Exercise came out on top, reducing the risk of breast cancer death by about 40 percent, said review author Dr. Ellen Warner, a medical oncologist at Sunnybrook Odette Cancer Centre and a professor at the University of Toronto.

“It’s similar to the magnitude of chemotherapy or hormone therapy,” she said. “So, that’s pretty powerful.”

However, the review did not prove that exercise causes breast cancer risk to drop.

Besides exercise, the previous research looked at weight and weight gain, diet, smoking, alcohol and vitamin supplements.

The new review “pulls everything together,” said Leslie Bernstein, a professor in the department of population sciences at the City of Hope Comprehensive Cancer Center in Duarte, Calif. She first reported on the link between exercise and reduced breast cancer risk decades ago.

From the new review, Warner and her co-author Julia Hamer made several recommendations on what habits matter to reduce recurrence and death, but the effect of some habits remain inconclusive.

Besides exercise, the review found weight gains of more than 10 percent after diagnosis were linked to a greater risk of death. So, a 120-pound woman whose weight goes up to more than 132 pounds after diagnosis might increase her risk of dying.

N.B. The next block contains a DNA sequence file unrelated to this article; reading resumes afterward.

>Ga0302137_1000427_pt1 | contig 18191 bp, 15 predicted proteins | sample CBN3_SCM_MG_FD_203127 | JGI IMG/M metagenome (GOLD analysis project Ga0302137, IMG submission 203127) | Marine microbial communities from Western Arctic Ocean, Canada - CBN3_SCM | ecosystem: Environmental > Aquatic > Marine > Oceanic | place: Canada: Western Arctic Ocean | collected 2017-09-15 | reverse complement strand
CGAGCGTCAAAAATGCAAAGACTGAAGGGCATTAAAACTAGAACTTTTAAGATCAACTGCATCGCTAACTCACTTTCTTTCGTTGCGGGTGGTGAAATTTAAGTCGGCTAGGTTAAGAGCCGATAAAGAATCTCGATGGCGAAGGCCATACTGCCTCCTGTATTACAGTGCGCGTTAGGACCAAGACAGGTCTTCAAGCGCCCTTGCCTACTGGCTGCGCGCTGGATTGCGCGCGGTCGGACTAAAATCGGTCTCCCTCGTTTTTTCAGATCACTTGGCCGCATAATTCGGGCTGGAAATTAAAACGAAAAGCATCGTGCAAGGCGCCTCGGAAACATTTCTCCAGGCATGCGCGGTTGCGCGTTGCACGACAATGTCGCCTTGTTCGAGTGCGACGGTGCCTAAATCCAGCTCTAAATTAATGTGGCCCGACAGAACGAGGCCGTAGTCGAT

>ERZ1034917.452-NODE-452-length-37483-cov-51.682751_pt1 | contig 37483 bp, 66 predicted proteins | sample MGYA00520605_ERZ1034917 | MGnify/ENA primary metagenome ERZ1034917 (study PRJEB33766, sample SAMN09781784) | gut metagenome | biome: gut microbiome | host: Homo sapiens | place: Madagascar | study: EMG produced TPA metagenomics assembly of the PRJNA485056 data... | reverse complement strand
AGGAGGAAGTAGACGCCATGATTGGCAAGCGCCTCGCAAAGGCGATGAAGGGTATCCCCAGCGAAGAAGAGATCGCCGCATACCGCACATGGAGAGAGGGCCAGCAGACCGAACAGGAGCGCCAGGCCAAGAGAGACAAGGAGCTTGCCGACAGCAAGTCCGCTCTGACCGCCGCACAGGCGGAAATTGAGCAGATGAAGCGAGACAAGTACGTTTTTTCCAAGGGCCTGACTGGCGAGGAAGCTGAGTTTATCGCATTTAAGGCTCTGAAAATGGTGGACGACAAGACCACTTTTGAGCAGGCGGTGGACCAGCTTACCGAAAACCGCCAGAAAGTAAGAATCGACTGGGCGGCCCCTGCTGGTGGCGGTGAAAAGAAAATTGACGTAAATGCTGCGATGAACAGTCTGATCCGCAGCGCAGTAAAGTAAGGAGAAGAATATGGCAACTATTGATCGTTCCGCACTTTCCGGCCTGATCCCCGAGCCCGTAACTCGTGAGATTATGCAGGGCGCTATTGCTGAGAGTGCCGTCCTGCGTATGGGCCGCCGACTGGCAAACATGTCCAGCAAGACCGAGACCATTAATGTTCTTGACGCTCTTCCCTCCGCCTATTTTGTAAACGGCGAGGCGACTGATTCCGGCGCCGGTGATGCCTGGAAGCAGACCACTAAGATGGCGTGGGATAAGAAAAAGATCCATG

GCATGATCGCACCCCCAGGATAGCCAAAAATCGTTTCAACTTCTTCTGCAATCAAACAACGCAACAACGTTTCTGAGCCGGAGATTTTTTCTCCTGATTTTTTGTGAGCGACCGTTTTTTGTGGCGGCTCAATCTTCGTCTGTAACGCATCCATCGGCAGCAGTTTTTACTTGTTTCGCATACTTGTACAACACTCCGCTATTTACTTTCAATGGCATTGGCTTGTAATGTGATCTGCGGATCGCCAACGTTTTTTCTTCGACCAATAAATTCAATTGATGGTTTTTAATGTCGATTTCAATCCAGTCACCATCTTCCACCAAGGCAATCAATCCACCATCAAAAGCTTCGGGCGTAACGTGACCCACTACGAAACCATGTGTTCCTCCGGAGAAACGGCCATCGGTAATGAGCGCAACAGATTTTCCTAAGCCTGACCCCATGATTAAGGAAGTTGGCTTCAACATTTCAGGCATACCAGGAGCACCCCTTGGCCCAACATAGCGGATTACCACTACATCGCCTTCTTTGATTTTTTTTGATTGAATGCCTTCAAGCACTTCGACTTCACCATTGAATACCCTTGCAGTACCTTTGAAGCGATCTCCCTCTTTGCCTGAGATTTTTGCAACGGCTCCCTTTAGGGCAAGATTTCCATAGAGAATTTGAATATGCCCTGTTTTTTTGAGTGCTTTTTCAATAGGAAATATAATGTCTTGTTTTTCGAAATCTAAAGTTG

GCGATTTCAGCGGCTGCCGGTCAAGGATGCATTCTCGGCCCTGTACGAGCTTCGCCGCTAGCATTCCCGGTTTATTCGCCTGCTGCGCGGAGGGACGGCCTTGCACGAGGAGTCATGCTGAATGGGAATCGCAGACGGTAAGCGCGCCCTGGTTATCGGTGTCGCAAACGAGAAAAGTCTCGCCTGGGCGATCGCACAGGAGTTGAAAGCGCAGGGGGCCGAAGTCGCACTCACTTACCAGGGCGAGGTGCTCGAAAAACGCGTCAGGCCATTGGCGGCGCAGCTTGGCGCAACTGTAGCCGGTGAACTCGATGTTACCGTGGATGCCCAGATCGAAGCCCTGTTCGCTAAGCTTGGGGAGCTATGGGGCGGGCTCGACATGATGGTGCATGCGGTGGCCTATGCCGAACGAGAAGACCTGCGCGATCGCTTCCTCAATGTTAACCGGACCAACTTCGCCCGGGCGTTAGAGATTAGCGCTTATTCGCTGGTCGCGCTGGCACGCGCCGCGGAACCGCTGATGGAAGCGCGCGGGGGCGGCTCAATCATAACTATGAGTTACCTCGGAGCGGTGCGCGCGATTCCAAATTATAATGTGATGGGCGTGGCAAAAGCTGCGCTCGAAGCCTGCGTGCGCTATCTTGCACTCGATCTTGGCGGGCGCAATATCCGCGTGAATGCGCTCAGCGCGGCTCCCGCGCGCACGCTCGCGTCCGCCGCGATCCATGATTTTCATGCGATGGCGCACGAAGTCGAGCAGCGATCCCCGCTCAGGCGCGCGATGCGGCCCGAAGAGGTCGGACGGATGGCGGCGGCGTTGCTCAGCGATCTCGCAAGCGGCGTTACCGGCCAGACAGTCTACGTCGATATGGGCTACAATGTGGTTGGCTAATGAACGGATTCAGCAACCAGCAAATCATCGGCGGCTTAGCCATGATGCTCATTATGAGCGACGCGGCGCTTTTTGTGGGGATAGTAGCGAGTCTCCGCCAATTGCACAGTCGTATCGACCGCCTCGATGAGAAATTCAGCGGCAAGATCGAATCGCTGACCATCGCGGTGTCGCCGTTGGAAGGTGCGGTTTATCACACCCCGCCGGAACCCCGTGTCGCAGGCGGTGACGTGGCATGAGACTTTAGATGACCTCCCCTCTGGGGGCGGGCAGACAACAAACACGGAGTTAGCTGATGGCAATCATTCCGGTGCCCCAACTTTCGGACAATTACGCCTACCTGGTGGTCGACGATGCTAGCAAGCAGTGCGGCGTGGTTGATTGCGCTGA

No specific diet has been found better than another to reduce the risk of breast cancer returning, the review found. Warner said the advice to avoid soy, which has weak estrogens, was not supported by scientific studies.

Research on smoking cessation and breast cancer recurrence isn’t definitive, Warner said, but stopping smoking is crucial for other health-related reasons. Vitamin Csupplements may help, and vitamin D can help maintain bone strength, which is reduced with chemotherapy and hormonal therapy.

Finding which strategies work is important, the researchers said, since one-fourth of women diagnosed with early stage breast cancer will eventually die of cancer that has spread later.

Besides the information on exercise and weight, the information on diet is valuable, Bernstein said. Many women have avoided soy in their diets for fear of cancer recurrence. However, she said, the estrogens in soy are “so weak” that the evidence does not support avoiding them. “Of course, everything in moderation,” she said.